Lost Bees

Each spring I put a few bait boxes around the farm and wait to see who discovers them. I am always surprised to find an inhabited one, yes I am.

Last week Joseph was feeding the chickens and told me there was some scout activity around the bait box hanging 15 feet high in the maple tree. Fellow beekeeper Susan was visiting and the two of us stood there watching as thirty bees eagerly flew in and out. That number of bees indicated to me a colony who had recently swarmed must be ready to move in.

If the scouts are really efficient, they may find a desirable new home before the swarm departs their old home. In that case, the swarm leaves their old home, briefly lands on a branch to make sure everyone (the Queen!) is with them, and 20 minutes later, lifts off the branch and flies straight into their new home.

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Fifteen feet up, the bait hive has visitors

Susan and I spent a few minutes happily observing the in and out flights when she perceptively noted that one of the bees coming in had a full load of pollen. Oooh, that changes everything. Sure enough, we soon realized many of the incoming bees were carrying pollen — and pollen is baby food which must mean someone had started laying eggs in there. That told us a colony had ALREADY moved into the hive and they had set up housekeeping.

That’s how you want it to go with a bait hive. The new swarm moves in, spends a few days building comb and establishing their presence. Then, the beekeeper (that would be me) takes the bait box off the nail it hangs by and carries the entire box over to where the real home will be. Easy transition:  Just lift out each already-built-upon bar, covered with bees, and delicately place them in the full size hive. When bees are moved with their comb, they tend to stay in that location because they’ve already started building their home and want to continue.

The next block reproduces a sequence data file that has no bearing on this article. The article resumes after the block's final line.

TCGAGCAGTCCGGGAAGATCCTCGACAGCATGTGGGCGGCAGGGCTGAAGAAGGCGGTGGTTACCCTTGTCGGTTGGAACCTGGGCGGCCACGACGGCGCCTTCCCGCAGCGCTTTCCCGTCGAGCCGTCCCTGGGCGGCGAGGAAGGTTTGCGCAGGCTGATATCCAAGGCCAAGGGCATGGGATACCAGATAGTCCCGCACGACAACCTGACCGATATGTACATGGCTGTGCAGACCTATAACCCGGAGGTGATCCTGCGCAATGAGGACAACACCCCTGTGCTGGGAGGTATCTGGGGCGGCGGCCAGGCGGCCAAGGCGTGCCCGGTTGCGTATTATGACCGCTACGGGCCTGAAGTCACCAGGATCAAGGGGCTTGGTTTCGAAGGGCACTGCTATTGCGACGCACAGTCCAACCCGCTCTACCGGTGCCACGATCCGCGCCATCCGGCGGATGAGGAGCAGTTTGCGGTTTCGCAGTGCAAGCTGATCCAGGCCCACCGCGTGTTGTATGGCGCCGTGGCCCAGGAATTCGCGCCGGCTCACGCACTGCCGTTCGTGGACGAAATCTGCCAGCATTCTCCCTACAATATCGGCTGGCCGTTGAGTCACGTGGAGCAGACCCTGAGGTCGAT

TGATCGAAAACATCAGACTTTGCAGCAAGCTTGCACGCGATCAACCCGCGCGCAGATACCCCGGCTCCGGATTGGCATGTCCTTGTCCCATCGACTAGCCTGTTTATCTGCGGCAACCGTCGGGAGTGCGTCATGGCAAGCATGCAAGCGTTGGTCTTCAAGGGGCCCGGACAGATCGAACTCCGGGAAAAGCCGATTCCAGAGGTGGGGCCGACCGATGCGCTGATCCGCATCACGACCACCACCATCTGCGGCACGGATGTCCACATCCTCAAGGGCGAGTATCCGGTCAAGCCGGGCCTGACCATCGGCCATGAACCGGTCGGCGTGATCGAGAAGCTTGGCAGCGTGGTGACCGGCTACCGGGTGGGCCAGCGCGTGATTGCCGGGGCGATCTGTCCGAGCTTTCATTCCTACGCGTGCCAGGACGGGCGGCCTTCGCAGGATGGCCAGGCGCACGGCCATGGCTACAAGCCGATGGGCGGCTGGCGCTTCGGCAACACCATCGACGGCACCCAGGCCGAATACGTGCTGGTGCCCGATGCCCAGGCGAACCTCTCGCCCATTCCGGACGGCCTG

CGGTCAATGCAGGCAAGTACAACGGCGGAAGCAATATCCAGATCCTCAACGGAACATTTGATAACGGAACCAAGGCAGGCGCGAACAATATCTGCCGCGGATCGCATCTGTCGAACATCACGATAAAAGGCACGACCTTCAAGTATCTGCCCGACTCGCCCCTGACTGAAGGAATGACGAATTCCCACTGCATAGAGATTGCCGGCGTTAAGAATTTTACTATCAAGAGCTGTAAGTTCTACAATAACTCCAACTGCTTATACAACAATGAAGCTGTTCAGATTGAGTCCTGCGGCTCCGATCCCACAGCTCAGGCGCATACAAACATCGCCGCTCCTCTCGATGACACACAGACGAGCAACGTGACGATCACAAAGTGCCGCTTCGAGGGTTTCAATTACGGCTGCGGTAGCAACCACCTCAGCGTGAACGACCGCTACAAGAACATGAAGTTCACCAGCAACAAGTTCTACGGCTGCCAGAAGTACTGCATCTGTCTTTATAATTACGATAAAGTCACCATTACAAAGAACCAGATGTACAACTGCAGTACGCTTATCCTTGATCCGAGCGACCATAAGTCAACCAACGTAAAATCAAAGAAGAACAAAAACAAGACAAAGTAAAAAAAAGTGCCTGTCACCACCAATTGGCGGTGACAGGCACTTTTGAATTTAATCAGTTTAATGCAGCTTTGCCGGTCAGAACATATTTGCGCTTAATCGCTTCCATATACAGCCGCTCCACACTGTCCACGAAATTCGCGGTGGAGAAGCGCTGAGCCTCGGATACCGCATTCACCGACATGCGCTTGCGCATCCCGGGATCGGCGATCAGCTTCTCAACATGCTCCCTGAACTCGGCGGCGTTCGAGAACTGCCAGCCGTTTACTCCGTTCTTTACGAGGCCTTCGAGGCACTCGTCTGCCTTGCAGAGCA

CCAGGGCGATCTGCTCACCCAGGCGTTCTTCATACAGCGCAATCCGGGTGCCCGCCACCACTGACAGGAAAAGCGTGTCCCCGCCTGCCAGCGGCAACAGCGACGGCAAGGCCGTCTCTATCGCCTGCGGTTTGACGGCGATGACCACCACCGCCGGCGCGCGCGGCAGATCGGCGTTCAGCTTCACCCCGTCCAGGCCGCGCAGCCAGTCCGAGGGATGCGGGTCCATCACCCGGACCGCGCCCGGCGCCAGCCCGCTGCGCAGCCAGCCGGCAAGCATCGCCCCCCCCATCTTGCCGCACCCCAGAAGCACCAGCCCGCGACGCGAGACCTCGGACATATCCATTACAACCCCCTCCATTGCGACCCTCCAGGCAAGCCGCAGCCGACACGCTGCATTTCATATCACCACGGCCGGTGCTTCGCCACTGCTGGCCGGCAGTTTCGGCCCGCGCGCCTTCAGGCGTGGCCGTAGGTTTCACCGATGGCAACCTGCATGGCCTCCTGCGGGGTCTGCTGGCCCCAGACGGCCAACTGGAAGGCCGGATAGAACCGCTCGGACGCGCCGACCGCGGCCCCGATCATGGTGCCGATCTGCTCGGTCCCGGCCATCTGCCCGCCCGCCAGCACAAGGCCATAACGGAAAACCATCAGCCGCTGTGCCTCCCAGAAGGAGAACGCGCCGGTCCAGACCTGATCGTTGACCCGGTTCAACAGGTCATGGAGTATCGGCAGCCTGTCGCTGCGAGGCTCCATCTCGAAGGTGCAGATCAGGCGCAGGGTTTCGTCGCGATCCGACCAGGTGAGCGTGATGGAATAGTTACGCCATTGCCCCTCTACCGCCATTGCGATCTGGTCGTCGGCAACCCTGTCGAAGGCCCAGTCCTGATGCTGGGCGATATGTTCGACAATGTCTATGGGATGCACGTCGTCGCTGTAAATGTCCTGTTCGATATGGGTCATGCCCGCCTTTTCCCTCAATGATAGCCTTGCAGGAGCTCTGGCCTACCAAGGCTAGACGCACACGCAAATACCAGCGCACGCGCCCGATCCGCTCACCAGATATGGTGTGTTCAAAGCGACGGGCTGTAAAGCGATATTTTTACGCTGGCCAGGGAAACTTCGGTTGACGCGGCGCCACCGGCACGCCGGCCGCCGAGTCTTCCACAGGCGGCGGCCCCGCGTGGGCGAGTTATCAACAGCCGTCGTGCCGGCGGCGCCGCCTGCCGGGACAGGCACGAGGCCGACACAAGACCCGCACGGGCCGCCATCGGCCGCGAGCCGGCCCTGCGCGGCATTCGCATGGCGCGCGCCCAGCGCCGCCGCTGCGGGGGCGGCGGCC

So at dusk it was with great relish we drove this bait hive a few hundred yards to my next door neighbor Cathy’s empty top bar hive. I left the bait hive for Cathy and her husband to transfer. Then I went back to my place and put a second bait box on the tree in case any late scouts were still out foraging. An hour after sunset we also moved that box up to Cathy’s yard. All bees accounted for!

Two days later near dusk I was in the chicken yard and noticed a small cluster of 300 bees who, obviously, forgot the new location at Cathy’s place. They were mounded on the tree precisely where the bait hive had been. Lost bees.

I could have caught them all and brought them up to Cathy’s place, but I knew it would take me a dozen trips with each little cluster because gathering queenless bees is difficult. With a swarm, once you scoop the Queen up and put her into the box, all the other bees want to follow and stay with her. Not so with a Queenless bunch. They will keep flying out of the box, making it an endless task. So I made an alternative plan. I have a new but quite small swarm who in the past ten days had built five combs. Their Queen was already laying and they would benefit from a few more bees.

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The little bee swarm working on their fourth comb

If these lost bees had recently been in their own hive, they would have smelled like their Queen and would have been kicked out of the small hive’s interior, but I was pretty sure they’d been on the tree trunk for a few days and had lost her scent. To test it, I swept a dozen bees onto my hands and carried them up to this hive. When I set the little group down on the entrance board, half ran inside — incident free — and the other half lifted their butts to spread scent for their sisters, “Here! We’ve found our home.”

Using a feather and a small basket, I carried ten groups of 30 bees up to the small hive and deposited them at the front door. Through the observation window I watched every bee be welcomed in.

At the end of the hour, now in full darkness, I had just three bees left on the old tree. On the last trip, these three bees had flitted up each time I tried to coax them into the basket, so I thought they might be left-behind casualties. Nonetheless, I thought I’d give it one more try. I set the basket on the top of the ladder and said, “Little bees, the last bus is leaving for home. If you’re coming, it’s time to step on board.” As I laid the feather next to each maiden, she carefully stepped on and lowered her body to grip the feather.

I love when a bee story ends with a magic moment of connection that makes me feel useful to the needs of bees. For the last time that evening, I made my way up the path to the hive. I placed the feather at the entrance and each bee, up till then looking lost and resigned to a poor fate, quickly raised up to her full standing height and joyously ran inside to her sisters.